Format

Send to

Choose Destination
Dev Psychobiol. 2015 Jan;57(1):83-95. doi: 10.1002/dev.21266. Epub 2014 Nov 23.

Maternal-child adrenocortical attunement in early childhood: continuity and change.

Author information

1
Department of Human Ecology, University of California, Davis, CA.

Abstract

This study evaluated continuity and change in maternal-child hypothalamic-pituitary-adrenal axis attunement in early childhood. Participants were drawn from a prospective study of 1,292 mother-child dyads, which were racially diverse, predominantly low-income, and non-urban. Child focused stress tasks designed to elicit anger, fear, and frustration were administered during early infancy, later infancy, and toddlerhood. Mothers' and children's saliva samples (later assayed for cortisol) were collected before and after the tasks. The strength of mother-child adrenocortical attunement was conserved across infancy and toddlerhood. The magnitude of maternal-child adrenocortical attunement decreased in response to the child-focused stress tasks. Maternal sensitivity and the child's task-related emotional reactivity moderated adrenocortical attunement across the task, with greater maternal sensitivity during a free-play, and lower levels of child emotional reactivity during the stress tasks, stabilizing attunement from pre- to post-task levels. The findings advance our understanding of individual differences in the social regulation of adrenocortical activity in early childhood.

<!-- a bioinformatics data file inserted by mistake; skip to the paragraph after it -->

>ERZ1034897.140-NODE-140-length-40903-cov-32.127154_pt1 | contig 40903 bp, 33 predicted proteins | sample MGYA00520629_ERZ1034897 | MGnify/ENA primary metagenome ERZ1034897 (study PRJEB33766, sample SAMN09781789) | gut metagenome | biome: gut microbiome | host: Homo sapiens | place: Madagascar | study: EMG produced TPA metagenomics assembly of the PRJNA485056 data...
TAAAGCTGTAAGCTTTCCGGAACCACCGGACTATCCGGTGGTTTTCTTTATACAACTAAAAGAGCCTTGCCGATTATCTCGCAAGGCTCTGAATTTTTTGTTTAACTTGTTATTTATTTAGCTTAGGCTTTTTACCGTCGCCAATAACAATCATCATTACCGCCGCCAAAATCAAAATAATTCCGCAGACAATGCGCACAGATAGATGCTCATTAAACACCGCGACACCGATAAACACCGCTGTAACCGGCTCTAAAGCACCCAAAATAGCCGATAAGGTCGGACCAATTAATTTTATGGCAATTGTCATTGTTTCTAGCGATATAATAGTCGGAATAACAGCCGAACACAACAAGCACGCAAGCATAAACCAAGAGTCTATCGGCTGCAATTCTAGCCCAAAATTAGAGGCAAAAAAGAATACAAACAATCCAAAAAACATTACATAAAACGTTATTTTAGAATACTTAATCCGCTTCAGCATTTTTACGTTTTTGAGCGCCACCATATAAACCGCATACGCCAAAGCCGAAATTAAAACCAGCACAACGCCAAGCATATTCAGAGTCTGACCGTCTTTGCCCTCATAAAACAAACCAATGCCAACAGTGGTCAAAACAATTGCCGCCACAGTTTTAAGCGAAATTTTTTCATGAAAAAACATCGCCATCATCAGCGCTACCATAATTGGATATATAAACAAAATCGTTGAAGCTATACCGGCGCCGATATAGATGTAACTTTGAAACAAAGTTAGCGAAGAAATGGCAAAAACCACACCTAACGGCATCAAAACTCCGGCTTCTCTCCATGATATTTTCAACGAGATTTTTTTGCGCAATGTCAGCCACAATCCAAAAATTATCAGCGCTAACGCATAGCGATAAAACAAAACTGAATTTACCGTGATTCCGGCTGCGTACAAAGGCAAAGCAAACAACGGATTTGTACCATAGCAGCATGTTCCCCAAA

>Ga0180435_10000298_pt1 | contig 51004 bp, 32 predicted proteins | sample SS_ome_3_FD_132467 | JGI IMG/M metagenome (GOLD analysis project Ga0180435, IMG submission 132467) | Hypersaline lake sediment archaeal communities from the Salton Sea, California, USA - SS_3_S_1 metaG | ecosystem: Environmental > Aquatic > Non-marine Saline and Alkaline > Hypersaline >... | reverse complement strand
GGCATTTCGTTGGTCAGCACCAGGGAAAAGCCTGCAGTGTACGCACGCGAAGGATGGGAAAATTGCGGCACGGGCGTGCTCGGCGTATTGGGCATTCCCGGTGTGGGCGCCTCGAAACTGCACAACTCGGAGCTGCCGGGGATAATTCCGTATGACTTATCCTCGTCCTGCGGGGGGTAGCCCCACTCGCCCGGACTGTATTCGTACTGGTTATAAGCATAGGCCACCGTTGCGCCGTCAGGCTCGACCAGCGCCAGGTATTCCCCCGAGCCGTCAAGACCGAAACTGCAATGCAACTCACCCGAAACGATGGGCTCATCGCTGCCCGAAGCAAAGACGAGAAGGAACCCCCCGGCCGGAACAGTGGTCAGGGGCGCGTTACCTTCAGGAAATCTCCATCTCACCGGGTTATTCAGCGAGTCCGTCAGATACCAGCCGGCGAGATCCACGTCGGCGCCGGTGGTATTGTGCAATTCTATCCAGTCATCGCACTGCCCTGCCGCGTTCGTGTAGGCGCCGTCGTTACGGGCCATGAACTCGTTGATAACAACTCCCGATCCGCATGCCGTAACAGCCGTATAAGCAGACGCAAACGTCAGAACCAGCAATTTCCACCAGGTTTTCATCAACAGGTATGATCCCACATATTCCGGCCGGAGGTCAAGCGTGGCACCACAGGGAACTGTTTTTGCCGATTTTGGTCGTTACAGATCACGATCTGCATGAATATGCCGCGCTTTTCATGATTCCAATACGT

KEYWORDS:

HPA axis; adrenocortical; attunement; child behavior; cortisol; maternal behavior; mother-child

PMID:
25417896
PMCID:
PMC5317045
DOI:
10.1002/dev.21266
[Indexed for MEDLINE]
Free PMC Article

Supplemental Content

Full text links

Icon for Wiley Icon for PubMed Central
Loading ...
Support Center